From Student to Sponsor: Q&A With Scott Rowland

Aug. 12, 2021

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A group of seven people, six in blue polos and one in a red polo) stand next to an academic poster. They are outside and a tree is in the background.
Scott Rowland (in red) with Team 18009, which Northrup Grumman sponsored in the 2018-2019 academic year. The team won the $1,000 Technical Documentation Consultants of Arizona Award for Best Design Documentation.

Scott Rowland earned his bachelor’s degree in mechanical engineering from the University of Arizona in 2003. Now, he is an engineering program manager in the Launch Vehicle Business Unit at Northrop Grumman.

The Northrop Grumman location in Sierra Vista has been sponsoring projects for many years, but Rowland’s unit in Chandler got involved more recently. This will be the sixth year the Launch Vehicles Units partners with the program, and Rowland has served as the main point of contact on each project so far.

Tell us about the capstone project you did when you were a student. 

Raytheon sponsored my capstone project. The objective was to improve the design of an operational and fielded release mechanism for an air-to-air missile. The existing design had a limited life span due to the serve loads it saw in operation and had to be replaced every few years. It was interesting in that we got to work on something that was actual fielded hardware, but also in that the design was heavily constrained. My team really had to think outside the box to find creative solutions to meet the customer objectives. 

Did your experience in the capstone program prepare you for your career?

The capstone program was a really positive experience for me. I was pretty involved in the UA Solar Car during my time on campus. While there was a lot of overlap, I took away a couple of important things from the capstone program that the club didn’t offer. The first was dealing with constraints. Upgrading a mechanism in a fielded product really limited the design space, and the club had a lot more design freedom. I’ve found that the design space we worked with in our capstone experience more closely reflects what I see in my career. The second was getting to support an actual customer and finding a solution that not only met the requirements, but also evolved as we engaged with the sponsor.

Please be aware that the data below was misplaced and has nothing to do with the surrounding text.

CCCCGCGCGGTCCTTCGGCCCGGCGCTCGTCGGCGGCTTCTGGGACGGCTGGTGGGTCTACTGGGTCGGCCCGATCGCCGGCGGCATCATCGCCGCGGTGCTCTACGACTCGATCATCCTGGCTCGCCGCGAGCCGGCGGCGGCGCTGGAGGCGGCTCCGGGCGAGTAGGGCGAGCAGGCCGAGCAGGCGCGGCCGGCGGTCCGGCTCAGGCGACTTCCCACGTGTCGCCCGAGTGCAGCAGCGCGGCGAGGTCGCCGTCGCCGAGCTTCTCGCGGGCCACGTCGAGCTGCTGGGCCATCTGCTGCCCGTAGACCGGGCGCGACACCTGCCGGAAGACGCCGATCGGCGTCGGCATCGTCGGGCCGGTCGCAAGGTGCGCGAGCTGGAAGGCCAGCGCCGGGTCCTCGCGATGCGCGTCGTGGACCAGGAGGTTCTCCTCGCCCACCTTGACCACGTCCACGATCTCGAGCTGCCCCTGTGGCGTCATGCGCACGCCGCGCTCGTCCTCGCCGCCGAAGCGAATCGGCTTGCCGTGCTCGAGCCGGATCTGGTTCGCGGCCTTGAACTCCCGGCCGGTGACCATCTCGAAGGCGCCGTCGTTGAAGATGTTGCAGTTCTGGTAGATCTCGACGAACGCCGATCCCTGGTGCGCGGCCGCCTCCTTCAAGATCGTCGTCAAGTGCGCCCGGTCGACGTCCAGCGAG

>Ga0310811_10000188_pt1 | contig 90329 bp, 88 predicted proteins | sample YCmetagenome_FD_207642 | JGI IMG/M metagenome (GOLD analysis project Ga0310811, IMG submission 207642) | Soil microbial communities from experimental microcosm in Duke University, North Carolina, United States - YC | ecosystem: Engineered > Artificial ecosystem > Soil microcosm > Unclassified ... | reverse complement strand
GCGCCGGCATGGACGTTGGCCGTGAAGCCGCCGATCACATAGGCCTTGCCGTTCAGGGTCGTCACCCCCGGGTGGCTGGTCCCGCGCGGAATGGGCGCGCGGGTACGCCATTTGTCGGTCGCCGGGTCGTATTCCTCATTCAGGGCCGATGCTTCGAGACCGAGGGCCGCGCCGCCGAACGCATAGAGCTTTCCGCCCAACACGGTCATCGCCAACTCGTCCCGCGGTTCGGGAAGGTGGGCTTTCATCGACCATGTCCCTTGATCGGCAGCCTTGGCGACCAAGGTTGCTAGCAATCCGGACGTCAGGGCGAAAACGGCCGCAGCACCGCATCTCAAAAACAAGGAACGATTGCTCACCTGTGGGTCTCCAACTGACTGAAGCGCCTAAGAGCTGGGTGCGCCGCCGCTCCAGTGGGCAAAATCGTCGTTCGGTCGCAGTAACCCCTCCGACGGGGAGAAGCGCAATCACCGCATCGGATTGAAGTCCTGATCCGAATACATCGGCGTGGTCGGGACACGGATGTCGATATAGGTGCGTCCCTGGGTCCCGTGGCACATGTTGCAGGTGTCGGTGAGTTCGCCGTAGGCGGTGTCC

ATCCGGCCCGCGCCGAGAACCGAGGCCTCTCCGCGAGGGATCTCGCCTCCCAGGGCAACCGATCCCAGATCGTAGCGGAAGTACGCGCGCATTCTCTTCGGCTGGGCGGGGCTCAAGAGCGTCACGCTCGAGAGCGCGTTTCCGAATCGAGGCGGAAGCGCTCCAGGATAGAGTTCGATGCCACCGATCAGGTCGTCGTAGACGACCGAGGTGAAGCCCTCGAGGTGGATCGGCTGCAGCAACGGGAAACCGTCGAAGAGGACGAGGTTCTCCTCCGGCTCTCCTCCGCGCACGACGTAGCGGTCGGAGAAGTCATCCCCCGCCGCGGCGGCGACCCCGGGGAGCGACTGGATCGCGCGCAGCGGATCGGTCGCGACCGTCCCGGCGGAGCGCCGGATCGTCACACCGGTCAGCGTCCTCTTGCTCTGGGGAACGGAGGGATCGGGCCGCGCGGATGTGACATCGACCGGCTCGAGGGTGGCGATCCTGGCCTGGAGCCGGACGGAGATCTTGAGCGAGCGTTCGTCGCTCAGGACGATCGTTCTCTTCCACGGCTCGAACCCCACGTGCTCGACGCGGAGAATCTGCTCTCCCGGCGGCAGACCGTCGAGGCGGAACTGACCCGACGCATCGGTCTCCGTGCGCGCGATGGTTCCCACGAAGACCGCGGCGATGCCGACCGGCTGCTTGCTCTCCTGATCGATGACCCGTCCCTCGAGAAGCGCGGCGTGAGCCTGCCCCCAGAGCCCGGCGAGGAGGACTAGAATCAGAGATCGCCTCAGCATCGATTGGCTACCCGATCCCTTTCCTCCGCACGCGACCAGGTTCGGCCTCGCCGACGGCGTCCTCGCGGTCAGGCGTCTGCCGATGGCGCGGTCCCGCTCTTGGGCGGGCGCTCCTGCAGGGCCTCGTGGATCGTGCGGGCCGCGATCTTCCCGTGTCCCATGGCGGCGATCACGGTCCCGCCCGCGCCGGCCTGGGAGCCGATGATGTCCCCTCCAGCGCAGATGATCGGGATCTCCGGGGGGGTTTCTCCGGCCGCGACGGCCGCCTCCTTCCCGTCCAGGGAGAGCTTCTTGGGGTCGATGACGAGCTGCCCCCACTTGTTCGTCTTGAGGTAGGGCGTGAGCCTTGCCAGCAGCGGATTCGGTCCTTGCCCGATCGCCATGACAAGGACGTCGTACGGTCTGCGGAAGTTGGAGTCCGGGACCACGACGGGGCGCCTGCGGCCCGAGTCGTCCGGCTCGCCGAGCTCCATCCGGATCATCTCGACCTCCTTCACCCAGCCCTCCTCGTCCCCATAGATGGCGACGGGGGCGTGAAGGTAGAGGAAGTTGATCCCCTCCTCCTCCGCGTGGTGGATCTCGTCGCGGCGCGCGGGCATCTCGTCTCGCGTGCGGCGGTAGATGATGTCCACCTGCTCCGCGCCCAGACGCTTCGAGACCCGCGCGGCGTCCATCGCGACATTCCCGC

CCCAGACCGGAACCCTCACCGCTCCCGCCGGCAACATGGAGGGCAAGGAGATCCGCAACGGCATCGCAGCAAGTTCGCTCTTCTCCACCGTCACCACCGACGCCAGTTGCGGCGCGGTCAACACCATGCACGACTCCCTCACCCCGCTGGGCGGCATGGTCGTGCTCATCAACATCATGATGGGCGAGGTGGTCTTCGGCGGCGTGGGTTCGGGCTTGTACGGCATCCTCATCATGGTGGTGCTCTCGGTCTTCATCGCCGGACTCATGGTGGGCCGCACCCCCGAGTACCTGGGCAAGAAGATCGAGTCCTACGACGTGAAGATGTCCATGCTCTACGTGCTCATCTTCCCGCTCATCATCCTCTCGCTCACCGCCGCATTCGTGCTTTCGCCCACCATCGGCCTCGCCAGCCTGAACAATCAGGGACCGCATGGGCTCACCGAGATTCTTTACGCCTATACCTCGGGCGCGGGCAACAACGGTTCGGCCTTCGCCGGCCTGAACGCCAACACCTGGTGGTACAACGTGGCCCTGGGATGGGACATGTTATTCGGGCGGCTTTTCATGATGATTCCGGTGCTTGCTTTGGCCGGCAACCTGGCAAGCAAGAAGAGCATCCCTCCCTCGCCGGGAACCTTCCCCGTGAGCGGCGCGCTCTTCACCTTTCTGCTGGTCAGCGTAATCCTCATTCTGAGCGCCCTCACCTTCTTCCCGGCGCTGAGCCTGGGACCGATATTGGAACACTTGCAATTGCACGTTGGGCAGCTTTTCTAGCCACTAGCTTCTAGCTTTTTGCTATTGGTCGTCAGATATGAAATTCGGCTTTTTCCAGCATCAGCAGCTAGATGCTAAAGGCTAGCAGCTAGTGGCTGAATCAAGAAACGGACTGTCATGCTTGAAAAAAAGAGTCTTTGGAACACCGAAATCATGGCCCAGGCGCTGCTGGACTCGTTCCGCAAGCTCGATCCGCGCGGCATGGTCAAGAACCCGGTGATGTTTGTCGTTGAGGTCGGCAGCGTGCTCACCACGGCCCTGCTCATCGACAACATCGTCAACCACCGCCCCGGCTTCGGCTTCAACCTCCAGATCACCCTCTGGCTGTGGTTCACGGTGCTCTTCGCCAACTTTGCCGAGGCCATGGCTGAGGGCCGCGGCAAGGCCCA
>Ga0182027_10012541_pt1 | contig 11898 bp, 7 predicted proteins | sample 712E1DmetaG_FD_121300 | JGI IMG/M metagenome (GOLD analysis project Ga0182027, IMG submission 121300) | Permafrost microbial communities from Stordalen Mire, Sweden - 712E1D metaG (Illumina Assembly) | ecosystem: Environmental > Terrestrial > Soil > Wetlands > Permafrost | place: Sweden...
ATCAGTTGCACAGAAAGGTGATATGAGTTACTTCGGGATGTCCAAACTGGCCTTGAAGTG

Can you share a little bit about some of the teams you’ve worked with over the years?

Our projects have been really diverse and required a very diverse set of students, which is perfect for Interdisciplinary Capstone. We have sponsored things like a large format 3D printer, flexible event data recorder and lattice winding machine. Last year we tried to get creative in the pandemic environment and sponsored a project to 3D print shock isolators. Northrop Grumman purchased a hobby 3D printer for the team to rapid prototype and test various isolator geometries and materials. 

It was a tough year for everyone, and the team certainly had its ups and downs, but the students finished strong and overall did really well. They developed a design that met all of our requirements. At the end of the project, the team got to visit our facility in Chandler and put their design through the final tests on an electrodynamic shaker that we use to test hardware before it goes to space. 

What are some of the most rewarding moments of being a program mentor?

The most rewarding moments for me have been getting to watch our teams develop. On our last project, the team started off really siloed, with members each just doing their own thing. We really pushed the team to go back to fundamentals and first principles, use the engineering process and make sure that each step informed the design. I remember when it finally clicked, and all of the sudden the team went from one design every couple months to multiple designs in weeks – each iteration building off the lessons learned from the last. 

We have also used Interdisciplinary Capstone to build our staff at Northrop, with some of the students joining our team after graduation. It’s been awesome to watch them grow in their careers as they contribute to our success. As an added bonus, they are paying it forward, mentoring and coaching capstone teams, interns and co-op students from the UA. 

Would you recommend the sponsor experience to other companies and alumni?

Absolutely, we’ve seen that the benefits from sponsorship go beyond the final delivered product. It’s been very rewarding to play a role in the students’ development, and I’ve certainly learned a few things along the way!

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